Venture capital is financial capital provided to early-stage, high-potential, high risk, growth startup companies. Venture capital (VC) funds earn money by owning equity in the companies they invest in. These companies usually have a novel technology or business model in high technology industries, such as biotechnology, IT and software; but VC’s also invest in manufacturing entities with new technologies, process, and efficiencies.

VC’s don’t typically use their own money; that is usually an activity reserved for what is known as an angel investor and typically reserved for what is known as an angel investor and typically involves investments of $1 milllion or less. Venture capitalist form a firm and start a fund, which is often designated for a specific industry sector. The fund will attract money from pension funds, endowments, foundations, and high net-worth individuals (HNWs) and family offices who are interested in either investing in that particular sector or just looking for the higher than normal return that is the attraction and the pitfall of venture capital; investing.

Typically venture capital investment occurs after the seed funding round (Angel Round) as the first round of institutional capital to fund growth (also referred to as a Series A round) in the interest of generating a return through an eventual liquidity event, such as an IPO or trade sale of the company. Venture capital is a subset of private equity. Therefore, all venture capital is private equity, however not all private equity is venture capital.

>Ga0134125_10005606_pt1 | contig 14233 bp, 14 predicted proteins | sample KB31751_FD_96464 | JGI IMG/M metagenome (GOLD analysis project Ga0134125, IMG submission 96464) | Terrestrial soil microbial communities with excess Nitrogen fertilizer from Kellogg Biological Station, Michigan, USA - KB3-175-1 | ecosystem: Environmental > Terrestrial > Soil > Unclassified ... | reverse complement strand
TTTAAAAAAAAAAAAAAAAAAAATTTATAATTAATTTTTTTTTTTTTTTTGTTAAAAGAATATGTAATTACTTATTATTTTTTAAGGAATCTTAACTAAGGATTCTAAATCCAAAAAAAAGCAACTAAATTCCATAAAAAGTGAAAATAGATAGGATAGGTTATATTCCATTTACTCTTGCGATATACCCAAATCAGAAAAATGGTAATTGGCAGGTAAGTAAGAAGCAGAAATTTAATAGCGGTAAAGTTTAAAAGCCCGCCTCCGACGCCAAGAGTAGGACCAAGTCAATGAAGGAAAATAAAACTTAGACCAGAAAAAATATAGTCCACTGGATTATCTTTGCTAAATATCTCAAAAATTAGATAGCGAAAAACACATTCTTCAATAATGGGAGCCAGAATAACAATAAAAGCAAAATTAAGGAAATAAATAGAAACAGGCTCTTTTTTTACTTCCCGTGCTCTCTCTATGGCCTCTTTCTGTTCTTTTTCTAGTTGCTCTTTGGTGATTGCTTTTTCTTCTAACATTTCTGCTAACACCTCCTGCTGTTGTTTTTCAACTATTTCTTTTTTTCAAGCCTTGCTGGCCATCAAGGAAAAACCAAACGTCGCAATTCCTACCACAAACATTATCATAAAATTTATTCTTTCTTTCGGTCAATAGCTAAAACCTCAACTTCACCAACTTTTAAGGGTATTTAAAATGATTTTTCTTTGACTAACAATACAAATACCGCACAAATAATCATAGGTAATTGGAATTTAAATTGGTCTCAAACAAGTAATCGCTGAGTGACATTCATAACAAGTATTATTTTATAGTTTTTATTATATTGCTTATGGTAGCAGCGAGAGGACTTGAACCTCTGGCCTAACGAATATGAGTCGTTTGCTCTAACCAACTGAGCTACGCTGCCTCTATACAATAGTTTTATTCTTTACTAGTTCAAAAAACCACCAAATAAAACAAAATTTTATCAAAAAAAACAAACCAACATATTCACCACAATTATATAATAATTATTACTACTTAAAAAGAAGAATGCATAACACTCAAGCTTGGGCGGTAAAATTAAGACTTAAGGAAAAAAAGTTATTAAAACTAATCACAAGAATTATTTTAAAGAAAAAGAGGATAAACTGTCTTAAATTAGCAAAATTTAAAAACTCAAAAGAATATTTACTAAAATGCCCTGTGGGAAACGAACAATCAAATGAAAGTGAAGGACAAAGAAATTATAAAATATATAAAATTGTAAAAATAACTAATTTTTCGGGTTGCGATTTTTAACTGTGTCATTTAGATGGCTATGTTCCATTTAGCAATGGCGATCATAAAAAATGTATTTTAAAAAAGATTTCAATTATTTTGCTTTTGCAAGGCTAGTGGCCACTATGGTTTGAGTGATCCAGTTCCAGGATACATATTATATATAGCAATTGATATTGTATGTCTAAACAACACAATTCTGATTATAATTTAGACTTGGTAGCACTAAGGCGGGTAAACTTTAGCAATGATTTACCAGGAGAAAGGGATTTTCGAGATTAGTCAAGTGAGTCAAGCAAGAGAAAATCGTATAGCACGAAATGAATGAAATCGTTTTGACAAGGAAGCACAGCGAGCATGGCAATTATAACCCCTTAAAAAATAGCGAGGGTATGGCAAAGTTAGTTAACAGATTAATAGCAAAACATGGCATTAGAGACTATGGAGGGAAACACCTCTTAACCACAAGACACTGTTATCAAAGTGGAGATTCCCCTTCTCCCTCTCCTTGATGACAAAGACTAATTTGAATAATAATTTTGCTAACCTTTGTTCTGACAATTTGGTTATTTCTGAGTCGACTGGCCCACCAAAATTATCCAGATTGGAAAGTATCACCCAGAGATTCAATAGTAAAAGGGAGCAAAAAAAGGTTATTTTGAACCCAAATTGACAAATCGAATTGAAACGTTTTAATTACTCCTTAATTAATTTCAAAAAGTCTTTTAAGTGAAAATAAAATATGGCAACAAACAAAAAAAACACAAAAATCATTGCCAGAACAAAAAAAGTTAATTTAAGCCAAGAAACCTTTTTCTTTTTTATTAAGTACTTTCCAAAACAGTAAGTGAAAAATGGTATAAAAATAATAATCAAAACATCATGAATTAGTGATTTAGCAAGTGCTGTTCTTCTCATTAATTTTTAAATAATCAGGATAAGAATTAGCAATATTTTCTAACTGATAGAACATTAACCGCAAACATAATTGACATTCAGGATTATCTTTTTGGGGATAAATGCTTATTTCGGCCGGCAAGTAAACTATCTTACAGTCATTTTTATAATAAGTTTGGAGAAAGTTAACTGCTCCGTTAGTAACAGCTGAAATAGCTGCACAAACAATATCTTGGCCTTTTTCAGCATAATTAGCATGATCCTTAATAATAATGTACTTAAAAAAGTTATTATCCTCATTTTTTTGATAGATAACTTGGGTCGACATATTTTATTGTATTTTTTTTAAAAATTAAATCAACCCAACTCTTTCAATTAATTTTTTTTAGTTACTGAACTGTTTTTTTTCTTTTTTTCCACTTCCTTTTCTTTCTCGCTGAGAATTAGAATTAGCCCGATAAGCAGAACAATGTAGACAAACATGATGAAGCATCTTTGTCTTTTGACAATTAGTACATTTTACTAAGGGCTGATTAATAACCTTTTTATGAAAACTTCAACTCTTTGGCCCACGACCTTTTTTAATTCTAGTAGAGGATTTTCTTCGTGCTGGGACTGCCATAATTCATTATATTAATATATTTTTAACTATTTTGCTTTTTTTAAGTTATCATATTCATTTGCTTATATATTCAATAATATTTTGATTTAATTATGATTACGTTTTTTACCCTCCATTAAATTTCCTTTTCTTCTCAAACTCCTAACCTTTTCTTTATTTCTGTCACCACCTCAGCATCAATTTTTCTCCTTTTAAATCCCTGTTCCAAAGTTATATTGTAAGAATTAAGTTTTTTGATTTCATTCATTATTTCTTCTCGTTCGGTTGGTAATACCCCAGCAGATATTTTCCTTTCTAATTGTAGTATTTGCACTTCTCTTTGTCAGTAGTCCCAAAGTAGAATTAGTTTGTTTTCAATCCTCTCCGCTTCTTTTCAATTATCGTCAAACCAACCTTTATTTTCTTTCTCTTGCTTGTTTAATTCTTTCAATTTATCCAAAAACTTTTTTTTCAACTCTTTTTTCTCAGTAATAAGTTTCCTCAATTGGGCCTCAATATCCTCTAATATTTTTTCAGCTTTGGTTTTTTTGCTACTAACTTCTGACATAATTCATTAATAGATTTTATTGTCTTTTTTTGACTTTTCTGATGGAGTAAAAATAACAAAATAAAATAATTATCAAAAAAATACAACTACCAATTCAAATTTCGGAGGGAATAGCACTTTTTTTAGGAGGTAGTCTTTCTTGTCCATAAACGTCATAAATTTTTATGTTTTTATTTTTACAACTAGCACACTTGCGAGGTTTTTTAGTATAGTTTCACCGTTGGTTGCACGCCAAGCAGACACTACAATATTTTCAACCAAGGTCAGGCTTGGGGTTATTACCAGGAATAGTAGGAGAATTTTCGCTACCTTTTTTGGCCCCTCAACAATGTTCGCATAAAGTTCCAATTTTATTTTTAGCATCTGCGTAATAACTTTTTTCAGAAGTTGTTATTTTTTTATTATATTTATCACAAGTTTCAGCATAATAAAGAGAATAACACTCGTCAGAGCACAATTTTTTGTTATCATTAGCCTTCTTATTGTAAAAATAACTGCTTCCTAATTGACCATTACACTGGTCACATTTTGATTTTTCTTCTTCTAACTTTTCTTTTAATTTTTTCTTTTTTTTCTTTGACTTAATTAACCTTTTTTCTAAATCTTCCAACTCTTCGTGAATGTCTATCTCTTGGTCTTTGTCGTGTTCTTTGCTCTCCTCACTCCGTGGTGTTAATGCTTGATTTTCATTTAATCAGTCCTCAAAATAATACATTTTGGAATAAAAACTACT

In addition to Angel Rounds and other seed funding options, venture capital is attractive for new companies with a limited operating history that are too small to raise capital in the public markets and have not reached the point where they are able to secure a bank loan or complete a debt offering. In exchange for the high risk that venture capitalists assume by investing in smaller and less mature companies, venture capitalists usually get significant control over company decisions, in addition to a significant portion of the company's ownership and consequently the value of the entity.

Venture capital activity has a significant impact on the U.S. and global economies. Venture capital is a catalyst for job creation, innovation, technology advancement, international competitiveness, and increased tax revenues.

Every year, there are nearly 2 million businesses created in the USA, and approximately 600 to 800 of these new businesses get venture capital funding. The National Venture Capital Association estimates that over 11% of private sector jobs come from venture backed companies and venture backed revenue accounts for more than 21% of US Gross Domestic Product (GDP).

Venture capital investment is the way in which public and private sectors construct an “institution” that systematically creates networks for the new firms and industries, so that these entities can progress. This “institution” helps in identifying and combining pieces of companies, like finance, technical expertise, the know-hows of marketing and business models.